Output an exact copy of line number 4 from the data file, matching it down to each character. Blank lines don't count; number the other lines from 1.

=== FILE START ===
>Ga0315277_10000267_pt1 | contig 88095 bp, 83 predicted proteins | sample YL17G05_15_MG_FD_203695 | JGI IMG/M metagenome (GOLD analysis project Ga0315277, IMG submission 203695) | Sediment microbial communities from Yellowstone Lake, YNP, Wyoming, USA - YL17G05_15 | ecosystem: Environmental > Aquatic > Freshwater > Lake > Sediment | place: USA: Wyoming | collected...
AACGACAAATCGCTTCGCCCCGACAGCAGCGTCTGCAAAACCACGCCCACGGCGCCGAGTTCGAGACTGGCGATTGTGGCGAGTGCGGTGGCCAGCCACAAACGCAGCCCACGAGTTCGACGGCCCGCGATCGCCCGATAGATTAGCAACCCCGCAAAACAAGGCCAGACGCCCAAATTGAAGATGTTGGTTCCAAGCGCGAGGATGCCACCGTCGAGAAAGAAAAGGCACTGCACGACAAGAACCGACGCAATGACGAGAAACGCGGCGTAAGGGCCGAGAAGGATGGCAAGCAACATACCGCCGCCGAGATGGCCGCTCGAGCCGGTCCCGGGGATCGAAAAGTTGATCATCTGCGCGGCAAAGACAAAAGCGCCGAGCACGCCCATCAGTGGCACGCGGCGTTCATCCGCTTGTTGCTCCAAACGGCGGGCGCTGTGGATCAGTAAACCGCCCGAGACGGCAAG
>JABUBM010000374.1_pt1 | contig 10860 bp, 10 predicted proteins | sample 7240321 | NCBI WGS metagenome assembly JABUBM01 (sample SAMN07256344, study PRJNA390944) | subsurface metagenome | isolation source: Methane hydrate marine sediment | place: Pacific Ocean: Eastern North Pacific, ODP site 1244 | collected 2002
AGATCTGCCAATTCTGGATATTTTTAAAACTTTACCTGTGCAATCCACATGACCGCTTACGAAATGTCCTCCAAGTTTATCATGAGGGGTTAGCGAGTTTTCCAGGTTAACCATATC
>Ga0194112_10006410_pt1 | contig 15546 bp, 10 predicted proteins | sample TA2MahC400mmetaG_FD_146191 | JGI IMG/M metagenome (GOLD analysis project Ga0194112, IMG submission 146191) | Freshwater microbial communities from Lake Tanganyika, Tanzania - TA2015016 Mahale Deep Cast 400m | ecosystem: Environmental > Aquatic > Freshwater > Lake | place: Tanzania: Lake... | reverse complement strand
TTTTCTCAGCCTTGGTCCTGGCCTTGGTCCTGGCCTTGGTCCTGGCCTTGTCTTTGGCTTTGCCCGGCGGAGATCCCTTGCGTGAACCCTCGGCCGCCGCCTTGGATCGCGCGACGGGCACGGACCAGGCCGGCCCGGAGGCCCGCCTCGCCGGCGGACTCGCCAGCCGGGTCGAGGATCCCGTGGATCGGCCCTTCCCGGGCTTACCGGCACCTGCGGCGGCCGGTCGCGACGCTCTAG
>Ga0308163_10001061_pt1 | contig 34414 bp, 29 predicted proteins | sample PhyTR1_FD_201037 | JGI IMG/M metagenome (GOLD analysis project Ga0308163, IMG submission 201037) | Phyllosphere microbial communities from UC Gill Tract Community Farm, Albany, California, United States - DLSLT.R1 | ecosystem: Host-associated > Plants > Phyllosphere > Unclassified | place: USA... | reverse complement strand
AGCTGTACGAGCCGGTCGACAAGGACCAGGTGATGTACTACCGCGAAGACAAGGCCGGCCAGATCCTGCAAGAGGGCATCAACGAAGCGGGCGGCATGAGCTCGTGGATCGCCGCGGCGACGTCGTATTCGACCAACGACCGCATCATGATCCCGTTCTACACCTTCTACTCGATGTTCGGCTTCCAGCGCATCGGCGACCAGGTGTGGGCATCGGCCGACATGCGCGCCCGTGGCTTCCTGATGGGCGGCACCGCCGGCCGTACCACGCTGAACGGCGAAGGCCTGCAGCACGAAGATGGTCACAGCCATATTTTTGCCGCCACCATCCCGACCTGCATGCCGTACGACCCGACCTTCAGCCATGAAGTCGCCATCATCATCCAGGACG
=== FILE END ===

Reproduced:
AGATCTGCCAATTCTGGATATTTTTAAAACTTTACCTGTGCAATCCACATGACCGCTTACGAAATGTCCTCCAAGTTTATCATGAGGGGTTAGCGAGTTTTCCAGGTTAACCATATC